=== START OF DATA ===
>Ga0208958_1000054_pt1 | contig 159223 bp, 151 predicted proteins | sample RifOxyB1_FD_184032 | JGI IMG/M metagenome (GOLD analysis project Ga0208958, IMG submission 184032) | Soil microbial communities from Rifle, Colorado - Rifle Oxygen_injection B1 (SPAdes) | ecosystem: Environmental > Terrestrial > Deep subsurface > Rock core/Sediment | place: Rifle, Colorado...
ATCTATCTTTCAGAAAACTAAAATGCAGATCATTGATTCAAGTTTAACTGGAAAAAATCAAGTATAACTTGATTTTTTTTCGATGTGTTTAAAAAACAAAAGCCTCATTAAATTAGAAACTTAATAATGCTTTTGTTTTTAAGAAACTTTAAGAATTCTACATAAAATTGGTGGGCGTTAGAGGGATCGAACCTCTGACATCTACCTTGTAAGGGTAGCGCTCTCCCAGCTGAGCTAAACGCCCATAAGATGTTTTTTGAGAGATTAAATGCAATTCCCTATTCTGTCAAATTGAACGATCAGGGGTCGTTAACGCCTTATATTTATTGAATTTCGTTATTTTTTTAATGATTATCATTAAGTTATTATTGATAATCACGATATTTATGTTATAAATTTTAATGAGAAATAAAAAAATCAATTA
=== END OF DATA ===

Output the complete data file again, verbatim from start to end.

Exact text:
>Ga0208958_1000054_pt1 | contig 159223 bp, 151 predicted proteins | sample RifOxyB1_FD_184032 | JGI IMG/M metagenome (GOLD analysis project Ga0208958, IMG submission 184032) | Soil microbial communities from Rifle, Colorado - Rifle Oxygen_injection B1 (SPAdes) | ecosystem: Environmental > Terrestrial > Deep subsurface > Rock core/Sediment | place: Rifle, Colorado...
ATCTATCTTTCAGAAAACTAAAATGCAGATCATTGATTCAAGTTTAACTGGAAAAAATCAAGTATAACTTGATTTTTTTTCGATGTGTTTAAAAAACAAAAGCCTCATTAAATTAGAAACTTAATAATGCTTTTGTTTTTAAGAAACTTTAAGAATTCTACATAAAATTGGTGGGCGTTAGAGGGATCGAACCTCTGACATCTACCTTGTAAGGGTAGCGCTCTCCCAGCTGAGCTAAACGCCCATAAGATGTTTTTTGAGAGATTAAATGCAATTCCCTATTCTGTCAAATTGAACGATCAGGGGTCGTTAACGCCTTATATTTATTGAATTTCGTTATTTTTTTAATGATTATCATTAAGTTATTATTGATAATCACGATATTTATGTTATAAATTTTAATGAGAAATAAAAAAATCAATTA